Here’s a sampling of my photos from my second day on the Camino. So much happened yesterday,it was like 72 hours rather than 24. The day began at 7:00 at Orisson with bread and butter, and bowls of coffee. We set off on the path, and headed up and up, one Peregrino at a time. Solitude and quiet. Flocks of sheep and wild ponies, (and baby ponies) The wind came over the ridge of the Pyrennes and hit us straight in the face. I hiked by myself for much of the morning, working hard with the hiking poles. It was exciting to see the landmarks I’d read about in the Brierely guidebook: the Virgin overlooking the vast valleys of the Pyrennes, the outcroppings of rocks, the windswept cross. It seemed higher than 3,000 feet, with the wind and the snow off in the distance. Near the top an enterprising shepherd set up a food truck and that was the first place I experienced the gathering of
the Pilgrims taking a break. Many of the Orisson folks were there, and pilgrims who started early that morning in St. Jean, too.The guy at the food truck gave out the last stamp in France. Then, up and over a Col, or peak, the path came down and we entered Spain by going over a cattle grate. The Fountain of Roland, an overflowing spring, right before the Border, was much more impressive than the border itself. I had such a sense of walking in the footsteps of history. Roland, pilgrims, and Napolean took the same route into Spain. I walked with several people, and walked most of the afternoon with Monika from Austria and Ernesto from Indiana, who were both about my age. The terrain became wooded, and then we climbed even higher and walked next to snow fields. Then the descent into Rencevalles began, a long steep downhill through a forest. I couldn’t have done the up or the down without the poles. When we got to Roncevalles, we sat in the sun and had a beer and celebrated our arrival. Six hours, and a once in a lifetime journey, that had only just begun.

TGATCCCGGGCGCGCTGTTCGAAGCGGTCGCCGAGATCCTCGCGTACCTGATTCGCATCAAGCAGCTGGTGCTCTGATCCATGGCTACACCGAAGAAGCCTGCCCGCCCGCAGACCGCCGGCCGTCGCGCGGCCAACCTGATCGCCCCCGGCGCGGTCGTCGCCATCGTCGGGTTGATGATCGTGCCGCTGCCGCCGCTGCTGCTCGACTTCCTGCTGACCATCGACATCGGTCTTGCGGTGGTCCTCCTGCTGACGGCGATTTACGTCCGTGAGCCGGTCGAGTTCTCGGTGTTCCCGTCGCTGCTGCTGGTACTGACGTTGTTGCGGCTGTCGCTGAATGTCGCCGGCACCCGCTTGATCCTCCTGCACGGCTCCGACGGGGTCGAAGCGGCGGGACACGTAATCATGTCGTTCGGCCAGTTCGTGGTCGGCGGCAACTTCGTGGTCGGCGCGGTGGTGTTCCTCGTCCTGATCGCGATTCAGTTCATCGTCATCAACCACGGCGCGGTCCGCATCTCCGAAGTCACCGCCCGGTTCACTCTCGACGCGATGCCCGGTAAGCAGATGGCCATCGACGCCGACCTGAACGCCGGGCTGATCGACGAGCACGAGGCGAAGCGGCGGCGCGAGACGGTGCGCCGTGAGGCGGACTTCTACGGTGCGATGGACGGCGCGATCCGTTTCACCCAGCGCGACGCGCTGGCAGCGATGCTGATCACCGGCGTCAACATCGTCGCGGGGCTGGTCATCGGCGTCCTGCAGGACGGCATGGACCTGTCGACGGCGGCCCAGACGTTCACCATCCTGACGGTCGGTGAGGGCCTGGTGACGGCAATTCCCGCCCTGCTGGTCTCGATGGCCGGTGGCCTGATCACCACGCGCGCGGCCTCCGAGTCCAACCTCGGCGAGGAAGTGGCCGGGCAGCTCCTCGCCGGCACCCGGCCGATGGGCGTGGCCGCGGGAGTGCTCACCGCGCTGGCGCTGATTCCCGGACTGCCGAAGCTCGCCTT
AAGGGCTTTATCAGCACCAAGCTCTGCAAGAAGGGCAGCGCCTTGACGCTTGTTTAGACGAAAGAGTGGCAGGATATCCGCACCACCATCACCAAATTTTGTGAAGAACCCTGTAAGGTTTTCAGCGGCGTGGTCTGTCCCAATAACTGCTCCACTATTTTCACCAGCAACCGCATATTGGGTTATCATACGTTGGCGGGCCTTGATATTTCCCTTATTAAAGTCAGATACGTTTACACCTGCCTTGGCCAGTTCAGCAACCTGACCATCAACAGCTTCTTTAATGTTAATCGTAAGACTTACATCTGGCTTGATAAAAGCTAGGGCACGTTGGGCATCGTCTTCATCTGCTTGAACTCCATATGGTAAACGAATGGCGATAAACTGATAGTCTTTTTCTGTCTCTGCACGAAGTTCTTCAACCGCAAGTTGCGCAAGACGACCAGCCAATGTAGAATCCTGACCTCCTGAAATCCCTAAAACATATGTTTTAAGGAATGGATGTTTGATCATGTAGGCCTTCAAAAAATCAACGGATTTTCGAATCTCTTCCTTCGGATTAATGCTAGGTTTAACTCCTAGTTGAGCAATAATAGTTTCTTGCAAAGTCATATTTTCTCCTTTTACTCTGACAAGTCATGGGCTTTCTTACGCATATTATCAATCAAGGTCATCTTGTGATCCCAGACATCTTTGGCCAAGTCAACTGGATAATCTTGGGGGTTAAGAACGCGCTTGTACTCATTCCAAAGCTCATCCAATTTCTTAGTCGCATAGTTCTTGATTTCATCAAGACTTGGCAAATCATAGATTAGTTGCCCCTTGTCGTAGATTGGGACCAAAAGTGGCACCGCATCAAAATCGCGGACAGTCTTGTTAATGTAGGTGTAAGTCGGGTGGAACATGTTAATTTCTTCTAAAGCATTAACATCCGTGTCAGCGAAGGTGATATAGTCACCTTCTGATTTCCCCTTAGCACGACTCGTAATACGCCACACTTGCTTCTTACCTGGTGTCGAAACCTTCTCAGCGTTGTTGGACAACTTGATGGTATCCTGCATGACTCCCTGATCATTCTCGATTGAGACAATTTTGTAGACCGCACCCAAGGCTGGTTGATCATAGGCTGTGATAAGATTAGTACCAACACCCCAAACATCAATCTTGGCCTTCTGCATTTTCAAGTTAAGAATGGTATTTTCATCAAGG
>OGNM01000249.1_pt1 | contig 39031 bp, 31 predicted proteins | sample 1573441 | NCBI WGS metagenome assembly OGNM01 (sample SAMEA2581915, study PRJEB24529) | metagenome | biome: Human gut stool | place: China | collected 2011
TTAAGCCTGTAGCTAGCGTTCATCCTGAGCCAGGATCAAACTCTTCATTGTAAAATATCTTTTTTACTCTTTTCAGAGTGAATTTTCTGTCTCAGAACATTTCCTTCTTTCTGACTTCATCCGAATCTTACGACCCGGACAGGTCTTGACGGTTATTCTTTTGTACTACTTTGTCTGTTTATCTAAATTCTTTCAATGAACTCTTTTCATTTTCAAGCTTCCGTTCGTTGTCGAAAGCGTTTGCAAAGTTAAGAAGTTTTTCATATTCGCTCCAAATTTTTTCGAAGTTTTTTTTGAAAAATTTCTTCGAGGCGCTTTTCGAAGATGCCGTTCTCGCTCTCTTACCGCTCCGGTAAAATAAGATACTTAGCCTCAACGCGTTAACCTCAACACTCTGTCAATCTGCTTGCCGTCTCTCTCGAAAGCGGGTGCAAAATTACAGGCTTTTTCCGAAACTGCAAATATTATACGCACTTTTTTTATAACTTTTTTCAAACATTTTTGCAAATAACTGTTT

Joy. I keep feeling unexpected joy, and a sense of being fully alive.
Gosh, what beautiful country you’re walking through! Read the “Song of Roland” way back in my grad student days; I didn’t picture the landscape as being so beautiful.
May the blue skys continue…guess the carrying of rain pants is a charm against rain.